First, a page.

As a result of her previous experiences on flights, Mrs. Reinsborough's husband identified the fact that she is obese when he made their reservations with Air Canada in an attempt to obtain seating that would accommodate her need for additional space and to avoid the embarrassment that had been caused to his wife in the past due to seating assignments that did not meet her needs. However, despite having a conversation with the reservation agent about his wife's needs, the couple was assigned bulkhead seating which, while providing more space in front of the seat for leg room, did not provide a more spacious seat than that provided in respect of other economy class seats. Furthermore, Mrs. Reinsborough was assigned a middle seat in a row of three seats and, as the economy class section of the flight was full, there were other passengers assigned to the seats on either side of her.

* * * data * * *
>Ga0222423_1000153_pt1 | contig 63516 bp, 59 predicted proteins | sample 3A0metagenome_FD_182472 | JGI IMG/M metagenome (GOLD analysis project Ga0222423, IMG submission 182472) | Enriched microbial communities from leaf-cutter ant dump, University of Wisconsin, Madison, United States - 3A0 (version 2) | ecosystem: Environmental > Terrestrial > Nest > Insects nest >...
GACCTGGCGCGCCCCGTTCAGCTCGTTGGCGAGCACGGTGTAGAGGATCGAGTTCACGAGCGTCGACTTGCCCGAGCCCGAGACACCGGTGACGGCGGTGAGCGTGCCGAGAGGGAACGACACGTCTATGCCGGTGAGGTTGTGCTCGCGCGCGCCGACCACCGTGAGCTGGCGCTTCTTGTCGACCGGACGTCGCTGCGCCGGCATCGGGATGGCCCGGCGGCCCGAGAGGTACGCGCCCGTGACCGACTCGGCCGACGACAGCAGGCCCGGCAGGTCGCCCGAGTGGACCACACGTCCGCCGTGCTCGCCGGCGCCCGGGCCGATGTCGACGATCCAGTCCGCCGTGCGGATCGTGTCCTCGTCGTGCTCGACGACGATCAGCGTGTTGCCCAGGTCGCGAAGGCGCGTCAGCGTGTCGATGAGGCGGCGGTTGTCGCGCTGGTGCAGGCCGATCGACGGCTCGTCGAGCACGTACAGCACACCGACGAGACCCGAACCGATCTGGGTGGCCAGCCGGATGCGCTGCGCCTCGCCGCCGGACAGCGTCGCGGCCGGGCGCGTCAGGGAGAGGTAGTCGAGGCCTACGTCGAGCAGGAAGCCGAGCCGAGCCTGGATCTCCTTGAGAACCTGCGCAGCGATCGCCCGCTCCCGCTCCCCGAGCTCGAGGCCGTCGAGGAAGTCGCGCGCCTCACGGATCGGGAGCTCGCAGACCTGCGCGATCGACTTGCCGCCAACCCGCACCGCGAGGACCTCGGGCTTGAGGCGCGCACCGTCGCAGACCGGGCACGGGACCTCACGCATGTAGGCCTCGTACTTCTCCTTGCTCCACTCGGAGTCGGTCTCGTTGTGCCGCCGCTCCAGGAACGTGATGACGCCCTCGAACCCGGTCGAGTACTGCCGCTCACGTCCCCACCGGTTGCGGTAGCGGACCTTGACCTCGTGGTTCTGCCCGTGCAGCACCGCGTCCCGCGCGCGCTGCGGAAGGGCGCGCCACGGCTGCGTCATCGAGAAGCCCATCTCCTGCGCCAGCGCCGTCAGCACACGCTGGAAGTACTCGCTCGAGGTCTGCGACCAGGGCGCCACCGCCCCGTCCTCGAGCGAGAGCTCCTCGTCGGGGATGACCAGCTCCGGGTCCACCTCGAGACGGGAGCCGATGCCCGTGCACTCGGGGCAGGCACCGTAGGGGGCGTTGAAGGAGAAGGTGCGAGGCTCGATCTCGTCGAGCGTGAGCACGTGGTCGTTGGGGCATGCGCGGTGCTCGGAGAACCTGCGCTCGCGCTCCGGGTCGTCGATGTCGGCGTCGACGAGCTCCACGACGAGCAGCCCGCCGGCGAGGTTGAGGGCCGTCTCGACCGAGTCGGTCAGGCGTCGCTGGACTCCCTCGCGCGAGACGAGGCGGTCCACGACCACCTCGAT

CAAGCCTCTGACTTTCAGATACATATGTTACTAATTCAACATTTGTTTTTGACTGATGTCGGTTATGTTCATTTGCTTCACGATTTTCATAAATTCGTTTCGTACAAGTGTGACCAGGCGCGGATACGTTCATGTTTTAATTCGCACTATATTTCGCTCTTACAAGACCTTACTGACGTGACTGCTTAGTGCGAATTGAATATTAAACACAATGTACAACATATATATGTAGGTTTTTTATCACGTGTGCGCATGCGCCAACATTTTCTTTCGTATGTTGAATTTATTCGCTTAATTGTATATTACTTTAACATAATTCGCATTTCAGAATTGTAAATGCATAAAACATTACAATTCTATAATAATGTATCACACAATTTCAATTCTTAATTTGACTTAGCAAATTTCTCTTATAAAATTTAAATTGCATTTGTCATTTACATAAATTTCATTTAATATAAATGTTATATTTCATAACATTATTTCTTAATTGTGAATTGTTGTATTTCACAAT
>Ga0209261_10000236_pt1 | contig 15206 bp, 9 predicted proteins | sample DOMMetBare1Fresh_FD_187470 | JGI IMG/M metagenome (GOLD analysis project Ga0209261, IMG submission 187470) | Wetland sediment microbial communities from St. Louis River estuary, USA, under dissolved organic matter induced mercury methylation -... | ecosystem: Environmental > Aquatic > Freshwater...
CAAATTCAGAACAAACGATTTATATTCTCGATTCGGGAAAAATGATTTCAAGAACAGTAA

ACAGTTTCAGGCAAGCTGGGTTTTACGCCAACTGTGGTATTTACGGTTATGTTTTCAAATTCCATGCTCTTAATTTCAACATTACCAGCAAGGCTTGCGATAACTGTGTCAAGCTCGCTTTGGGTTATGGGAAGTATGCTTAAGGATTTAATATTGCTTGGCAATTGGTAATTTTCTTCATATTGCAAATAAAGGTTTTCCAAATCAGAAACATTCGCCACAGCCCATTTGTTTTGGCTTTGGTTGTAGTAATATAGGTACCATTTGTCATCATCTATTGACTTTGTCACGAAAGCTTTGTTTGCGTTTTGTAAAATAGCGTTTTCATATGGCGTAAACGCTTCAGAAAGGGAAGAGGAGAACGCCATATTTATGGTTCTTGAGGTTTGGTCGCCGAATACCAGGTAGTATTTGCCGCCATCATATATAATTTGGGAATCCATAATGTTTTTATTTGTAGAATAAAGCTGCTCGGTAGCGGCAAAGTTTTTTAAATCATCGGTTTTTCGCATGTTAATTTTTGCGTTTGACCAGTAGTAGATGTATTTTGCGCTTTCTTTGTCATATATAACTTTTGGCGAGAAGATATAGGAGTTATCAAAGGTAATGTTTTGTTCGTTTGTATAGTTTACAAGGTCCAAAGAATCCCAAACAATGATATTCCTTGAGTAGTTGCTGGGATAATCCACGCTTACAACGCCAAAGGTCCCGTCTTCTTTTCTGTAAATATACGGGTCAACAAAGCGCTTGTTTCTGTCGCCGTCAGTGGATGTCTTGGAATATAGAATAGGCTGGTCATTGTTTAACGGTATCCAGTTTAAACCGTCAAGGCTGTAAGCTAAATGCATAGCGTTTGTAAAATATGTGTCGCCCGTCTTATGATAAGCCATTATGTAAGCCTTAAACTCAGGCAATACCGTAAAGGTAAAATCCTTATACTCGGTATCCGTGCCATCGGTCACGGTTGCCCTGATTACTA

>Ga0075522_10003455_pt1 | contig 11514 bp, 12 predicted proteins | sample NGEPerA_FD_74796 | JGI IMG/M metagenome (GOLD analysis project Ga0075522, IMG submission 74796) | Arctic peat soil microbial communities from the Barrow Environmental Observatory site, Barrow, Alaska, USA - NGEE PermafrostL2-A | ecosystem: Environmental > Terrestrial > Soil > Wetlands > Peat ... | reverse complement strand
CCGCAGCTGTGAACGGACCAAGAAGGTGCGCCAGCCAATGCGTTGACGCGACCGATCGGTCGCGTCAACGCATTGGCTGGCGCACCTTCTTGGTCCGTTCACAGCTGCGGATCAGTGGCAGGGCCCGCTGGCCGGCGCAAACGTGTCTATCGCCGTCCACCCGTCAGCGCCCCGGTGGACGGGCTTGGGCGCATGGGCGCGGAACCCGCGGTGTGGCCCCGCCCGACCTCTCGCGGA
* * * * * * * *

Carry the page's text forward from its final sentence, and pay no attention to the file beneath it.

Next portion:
This seat clearly did not meet Mrs. Reinsborough's needs. The assistance of others was required to push Mrs. Reinsborough into and out of the seat. For the brief time that she was seated in the seat, she experienced pain in her legs and the passenger seated beside her complained about the extent to which Mrs. Reinsborough encroached on the passenger's own space. Mrs. Reinsborough found the entire experience to be embarrassing and humiliating. Based on this, I have no difficulty finding that the seat assigned to Mrs. Reinsborough constituted an obstacle to her mobility.